All the president’s pets
November 16, 2006
Some of the least famous residents of the President’s House may also be among the most popular. Now that the Nichol family has moved on campus, students can often be seen petting one of the Nichols’ two gray cats in the Wren courtyard.
p. “I love them,” junior Aliette Lambert said. “They are so cute and remind me of my cats at home. I love being able to pet them just as I’m walking by.” Senior Catherine Chu agreed. “They seem very friendly, and it adds to the community feeling of the school.”
The two cats resemble each other but should not be confused. President Gene Nichol is said to have nicknames for his whole family, and the cats are no exception.
p. The smaller cat, Squeaker, is a silvery gray color. Nichol’s wife, Glenn George, said that Squeaker enjoys the attention of strangers and welcomes petting. However, she warns that he does not like to be picked up.
p. Junior Rob Tisdin can attest to Squeaker’s friendliness. “It was climbing on the fence and then jumped down and we played with it for 40 minutes,” Tisdin said.
p. The Nichol family found Squeaker as a stray outside a Mexican restaurant in North Carolina in 2001. After they brought him to the pound and he went unclaimed, the Nichols brought him home. Squeaker loves to be outside and is often seen hunting squirrels and birds. George admits, “I’ve also been told that the squirrel population is on the move, but I don’t know if that’s true. I don’t think they’d be fast enough to actually catch one.”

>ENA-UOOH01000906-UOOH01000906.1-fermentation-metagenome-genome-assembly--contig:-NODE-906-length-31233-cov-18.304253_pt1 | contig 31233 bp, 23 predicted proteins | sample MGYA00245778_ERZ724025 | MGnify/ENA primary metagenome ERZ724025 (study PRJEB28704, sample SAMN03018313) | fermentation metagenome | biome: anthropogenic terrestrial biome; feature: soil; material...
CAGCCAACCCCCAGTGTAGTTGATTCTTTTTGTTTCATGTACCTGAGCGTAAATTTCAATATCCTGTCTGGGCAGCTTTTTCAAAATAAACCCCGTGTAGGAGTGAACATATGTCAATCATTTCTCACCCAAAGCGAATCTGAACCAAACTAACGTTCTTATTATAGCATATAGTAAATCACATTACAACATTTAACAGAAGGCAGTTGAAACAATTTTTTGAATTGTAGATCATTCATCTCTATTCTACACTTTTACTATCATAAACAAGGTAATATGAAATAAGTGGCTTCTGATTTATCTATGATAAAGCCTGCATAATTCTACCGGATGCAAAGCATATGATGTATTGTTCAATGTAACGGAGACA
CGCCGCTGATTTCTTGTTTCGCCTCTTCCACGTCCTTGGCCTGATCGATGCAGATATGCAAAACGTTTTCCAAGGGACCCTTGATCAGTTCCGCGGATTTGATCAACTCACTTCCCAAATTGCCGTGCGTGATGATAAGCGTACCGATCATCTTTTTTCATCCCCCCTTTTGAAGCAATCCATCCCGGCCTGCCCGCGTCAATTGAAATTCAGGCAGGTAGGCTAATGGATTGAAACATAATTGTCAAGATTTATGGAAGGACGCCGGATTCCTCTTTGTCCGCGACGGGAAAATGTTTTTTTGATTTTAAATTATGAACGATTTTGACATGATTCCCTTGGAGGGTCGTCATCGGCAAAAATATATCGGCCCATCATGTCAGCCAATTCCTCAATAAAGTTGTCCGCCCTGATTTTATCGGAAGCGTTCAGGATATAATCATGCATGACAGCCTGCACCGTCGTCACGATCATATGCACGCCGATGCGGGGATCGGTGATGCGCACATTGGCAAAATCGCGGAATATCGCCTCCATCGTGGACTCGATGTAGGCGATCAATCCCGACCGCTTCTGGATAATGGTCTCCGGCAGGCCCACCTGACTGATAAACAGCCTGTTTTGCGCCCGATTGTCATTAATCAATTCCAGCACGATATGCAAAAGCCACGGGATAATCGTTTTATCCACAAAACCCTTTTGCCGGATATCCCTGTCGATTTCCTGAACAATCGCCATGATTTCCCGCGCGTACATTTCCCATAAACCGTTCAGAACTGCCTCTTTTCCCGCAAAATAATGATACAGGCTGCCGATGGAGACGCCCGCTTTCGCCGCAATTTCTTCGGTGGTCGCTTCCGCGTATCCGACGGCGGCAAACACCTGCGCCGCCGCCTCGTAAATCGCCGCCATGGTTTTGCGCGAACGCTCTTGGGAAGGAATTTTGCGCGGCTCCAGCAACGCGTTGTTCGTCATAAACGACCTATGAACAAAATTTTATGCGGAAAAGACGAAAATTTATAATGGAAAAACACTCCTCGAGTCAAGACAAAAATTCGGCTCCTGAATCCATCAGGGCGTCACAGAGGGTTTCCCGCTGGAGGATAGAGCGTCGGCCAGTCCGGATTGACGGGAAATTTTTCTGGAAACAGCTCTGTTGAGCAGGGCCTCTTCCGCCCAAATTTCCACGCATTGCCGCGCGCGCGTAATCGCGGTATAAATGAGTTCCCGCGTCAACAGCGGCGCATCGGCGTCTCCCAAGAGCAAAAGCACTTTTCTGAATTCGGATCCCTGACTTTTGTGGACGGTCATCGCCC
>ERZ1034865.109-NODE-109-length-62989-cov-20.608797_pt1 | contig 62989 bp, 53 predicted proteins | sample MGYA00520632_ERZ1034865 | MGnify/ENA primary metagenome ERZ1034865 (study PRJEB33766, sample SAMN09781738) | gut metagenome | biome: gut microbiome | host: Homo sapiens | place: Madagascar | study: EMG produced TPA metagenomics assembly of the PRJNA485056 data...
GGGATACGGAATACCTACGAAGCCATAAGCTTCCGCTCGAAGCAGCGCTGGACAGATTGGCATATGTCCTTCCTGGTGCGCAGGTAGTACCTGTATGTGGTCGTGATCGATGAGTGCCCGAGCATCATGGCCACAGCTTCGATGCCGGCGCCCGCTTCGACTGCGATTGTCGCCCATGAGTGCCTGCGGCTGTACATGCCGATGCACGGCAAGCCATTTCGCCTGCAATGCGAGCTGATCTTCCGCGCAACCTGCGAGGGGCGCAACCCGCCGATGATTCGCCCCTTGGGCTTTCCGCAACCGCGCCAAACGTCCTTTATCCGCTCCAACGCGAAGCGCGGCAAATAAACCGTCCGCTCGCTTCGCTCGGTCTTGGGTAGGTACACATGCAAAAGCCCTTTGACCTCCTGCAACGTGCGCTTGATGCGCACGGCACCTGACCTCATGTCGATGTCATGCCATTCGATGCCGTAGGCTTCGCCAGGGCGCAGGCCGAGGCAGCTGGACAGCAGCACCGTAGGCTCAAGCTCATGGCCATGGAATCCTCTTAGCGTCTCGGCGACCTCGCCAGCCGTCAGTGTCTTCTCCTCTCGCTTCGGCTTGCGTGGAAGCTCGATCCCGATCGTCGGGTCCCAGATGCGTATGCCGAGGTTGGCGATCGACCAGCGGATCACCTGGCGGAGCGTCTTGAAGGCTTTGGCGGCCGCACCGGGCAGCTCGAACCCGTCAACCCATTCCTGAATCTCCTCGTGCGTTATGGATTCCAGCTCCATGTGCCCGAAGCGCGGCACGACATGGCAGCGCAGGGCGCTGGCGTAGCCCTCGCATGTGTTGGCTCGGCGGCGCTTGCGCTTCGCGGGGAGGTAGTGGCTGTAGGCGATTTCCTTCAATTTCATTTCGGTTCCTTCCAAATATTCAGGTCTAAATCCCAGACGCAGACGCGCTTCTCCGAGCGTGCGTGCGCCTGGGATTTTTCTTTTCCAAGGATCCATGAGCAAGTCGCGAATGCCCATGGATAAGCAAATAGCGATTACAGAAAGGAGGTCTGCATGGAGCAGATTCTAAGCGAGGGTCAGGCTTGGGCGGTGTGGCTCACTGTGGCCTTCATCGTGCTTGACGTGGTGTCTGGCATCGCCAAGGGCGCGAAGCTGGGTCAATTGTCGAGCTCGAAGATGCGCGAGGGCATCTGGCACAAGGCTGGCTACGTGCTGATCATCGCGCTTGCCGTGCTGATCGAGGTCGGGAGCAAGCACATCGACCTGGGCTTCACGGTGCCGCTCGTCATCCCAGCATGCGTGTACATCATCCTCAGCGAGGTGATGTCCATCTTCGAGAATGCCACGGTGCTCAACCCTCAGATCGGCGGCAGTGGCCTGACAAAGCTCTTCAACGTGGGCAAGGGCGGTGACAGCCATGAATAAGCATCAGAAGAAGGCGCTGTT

p. The larger cat, Peeker, is the older of the two at 10 years. While both cats are gray in color, Peeker can be recognized by having more brown in his fur. He is less likely to welcome the attention of students, and has been known to hiss at passersby. The Nichol family adopted this feral cat from a shelter in January of 1997 while living in Colorado. He is less visible than Squeaker because he often goes indoors, especially at night.
p. Each cat’s tag reads: “President’s Cat,” instead of its name. George explained that this was done so that groundskeepers, students and tourists would not confuse the indoor /outdoor cats for strays. Tourists, especially, do not always realize someone lives in the President’s House, and the Nichol family wanted to ensure that their cats wouldn’t accidentally be taken to the pound.
When asked if the Nichol family was okay with students playing with their pets, George responded, “Oh, of course. They love it. They got a lot more attention here than they ever did at home.”
p. George is not worried about the cats running away. She admits that at first, the family was concerned about their proximity to the traffic on Richmond Road. However, “They stay closer to home now than they did in their previous homes because they love the Wren courtyard. And they also love the boxwood next to the house because they can hide under the bushes, kind of creep under them without being seen.”
p. Like the two cats, the president’s dog Jackson was also a stray. Jackson is a mutt, but resembles a flat coat retriever. He is very friendly and so popular among certain members of the administration that they have been known to stop in and visit him during the day. The entire family helps to walk Jackson. George usually takes him for an early morning walk around 5:30 or 6 a.m., while the kids take him out after school. At night, either George or Nichol himself takes responsibility.